• Be willing to consider the more optimistic alternative.

Optimistic people are happier than pessimists. They look for the evidence that supports their optimism. They reassess the implications of negative events and find they aren’t that bad. They choose to invest their attention in useful, productive ideas. They tend to believe adverse circumstances are temporary and good ones are permanent and pervasive. They may not be right, but they’re happier.

Not only do happy people endure pain better, and take more health and safety precautions when threatened, but positive emotions undo the negative emotions.

Martin E.P. Seligman

Practice Positive Self-Talk

You have a voice in your head that explains things to you, notes Seligman in Learned Optimism. This is your “explanatory style.” This voice may be keeping you feeling pessimistic and helpless. Optimists take setbacks less personally, consider them temporary rather than pervasive and permanent, and are better able to bounce back from setbacks.

Image of: Learned Optimism
Book Summary

Learned Optimism

Make optimism work for you. Believing that a positive future is possible actually makes it easier to achieve.

Martin E.P. Seligman Vintage Books
Read Summary

(To dispute) pessimistic thoughts…recognize them and…treat them as if they were uttered by an external person…whose mission in life was to make you miserable.

Martin E.P. Seligman, PhD

If your explanatory style is to explain failure as pervasive and due to personal faults, you literally talk yourself into depression and a sense of learned helplessness. You extrapolate one experience of failure and project it onto future events. If you tend to blame yourself for bad events you’re reinforcing low self-esteem. Cognitive therapy, which psychology professor David A. Sbarra lists among “Psychology’s Power Tools,” can help you to reframe old concerns and improve your explanatory style, so it works for you instead of against you. It can help you retool how you talk to yourself and change how you frame failure, loss and helplessness. Optimism is essential to perseverance and resilience, but pessimistic viewpoints are often more realistic. The trick is to strike a healthy balance.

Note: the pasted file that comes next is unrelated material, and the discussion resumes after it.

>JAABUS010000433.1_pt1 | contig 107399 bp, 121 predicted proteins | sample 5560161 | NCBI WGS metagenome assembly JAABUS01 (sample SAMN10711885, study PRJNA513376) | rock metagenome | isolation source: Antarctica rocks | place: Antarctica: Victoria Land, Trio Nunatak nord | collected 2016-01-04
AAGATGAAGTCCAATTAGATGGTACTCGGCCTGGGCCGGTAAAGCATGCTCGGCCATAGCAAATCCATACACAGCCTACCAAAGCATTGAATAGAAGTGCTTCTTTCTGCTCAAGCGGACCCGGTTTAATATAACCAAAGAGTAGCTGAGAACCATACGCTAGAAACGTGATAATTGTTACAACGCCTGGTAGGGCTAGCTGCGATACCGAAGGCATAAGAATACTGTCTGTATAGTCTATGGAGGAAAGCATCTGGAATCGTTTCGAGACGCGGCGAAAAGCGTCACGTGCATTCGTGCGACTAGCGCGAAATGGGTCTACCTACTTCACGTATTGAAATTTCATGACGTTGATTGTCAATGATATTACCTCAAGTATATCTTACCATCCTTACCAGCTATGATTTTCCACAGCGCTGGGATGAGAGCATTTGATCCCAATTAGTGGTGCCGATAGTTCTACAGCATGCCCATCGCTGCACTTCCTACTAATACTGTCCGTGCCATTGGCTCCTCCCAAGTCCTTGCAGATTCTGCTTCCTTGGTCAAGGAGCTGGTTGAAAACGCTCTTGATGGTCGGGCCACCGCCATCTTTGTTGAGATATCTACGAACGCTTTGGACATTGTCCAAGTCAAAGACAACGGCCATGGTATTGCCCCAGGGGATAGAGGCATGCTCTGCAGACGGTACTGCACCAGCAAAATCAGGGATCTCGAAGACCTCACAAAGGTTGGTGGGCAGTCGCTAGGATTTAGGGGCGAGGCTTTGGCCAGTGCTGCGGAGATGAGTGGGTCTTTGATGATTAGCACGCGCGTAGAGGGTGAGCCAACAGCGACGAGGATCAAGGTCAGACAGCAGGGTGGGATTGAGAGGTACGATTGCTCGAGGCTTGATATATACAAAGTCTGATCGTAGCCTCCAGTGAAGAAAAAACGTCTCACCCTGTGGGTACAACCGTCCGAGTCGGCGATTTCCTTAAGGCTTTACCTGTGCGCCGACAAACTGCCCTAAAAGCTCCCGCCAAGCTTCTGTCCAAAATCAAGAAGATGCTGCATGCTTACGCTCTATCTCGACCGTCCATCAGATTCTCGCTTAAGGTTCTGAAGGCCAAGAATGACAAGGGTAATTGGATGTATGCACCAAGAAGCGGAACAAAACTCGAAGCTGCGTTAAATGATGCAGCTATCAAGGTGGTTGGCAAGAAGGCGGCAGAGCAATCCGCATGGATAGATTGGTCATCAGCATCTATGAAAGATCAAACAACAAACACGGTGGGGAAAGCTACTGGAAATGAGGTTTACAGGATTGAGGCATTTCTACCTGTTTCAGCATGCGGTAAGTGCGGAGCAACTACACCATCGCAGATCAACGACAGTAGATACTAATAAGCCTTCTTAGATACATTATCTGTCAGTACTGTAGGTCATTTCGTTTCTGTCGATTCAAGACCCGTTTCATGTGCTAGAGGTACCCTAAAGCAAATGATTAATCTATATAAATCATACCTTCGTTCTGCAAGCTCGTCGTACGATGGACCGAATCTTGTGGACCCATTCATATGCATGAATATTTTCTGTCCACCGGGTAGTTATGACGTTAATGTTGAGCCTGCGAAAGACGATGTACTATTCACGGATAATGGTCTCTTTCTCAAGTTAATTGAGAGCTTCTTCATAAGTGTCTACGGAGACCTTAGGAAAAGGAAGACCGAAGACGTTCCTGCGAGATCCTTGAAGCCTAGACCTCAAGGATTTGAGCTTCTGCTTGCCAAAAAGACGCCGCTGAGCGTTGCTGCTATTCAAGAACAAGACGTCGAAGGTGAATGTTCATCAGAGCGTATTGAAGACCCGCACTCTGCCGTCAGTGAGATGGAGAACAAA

Explanatory style has a sweeping effect on the lives of adults. It can produce depression in response to everyday setbacks or produce resilience even in the face of tragedy.

Martin E.P. Seligman

Lyubomirsky cautions people to mix in a dose of pessimism when decision-making, and to definitely note, but not act on, your gut feeling without evaluation. Consider, also, the opposite of what your gut is saying. Collect various perspectives and information to inform your decision. Try to visualize the consequences of your various choices. Once you’ve thoughtfully analyzed your choices, make a decision and avoid ruminating about it.

Instead of being frightening or depressing, your crisis points can be opportunities for renewal, growth or meaningful change.

Sonja Lyubomirsky

Your natural range of happiness depends about 50% on your genetic inheritance. Everybody has a happiness set point, a baseline level of happiness, that they return to despite ups and downs. With practice, you can raise this baseline and make yourself happier. Here are some ways to go about it:

1. Nutrition, Exercise and Sleep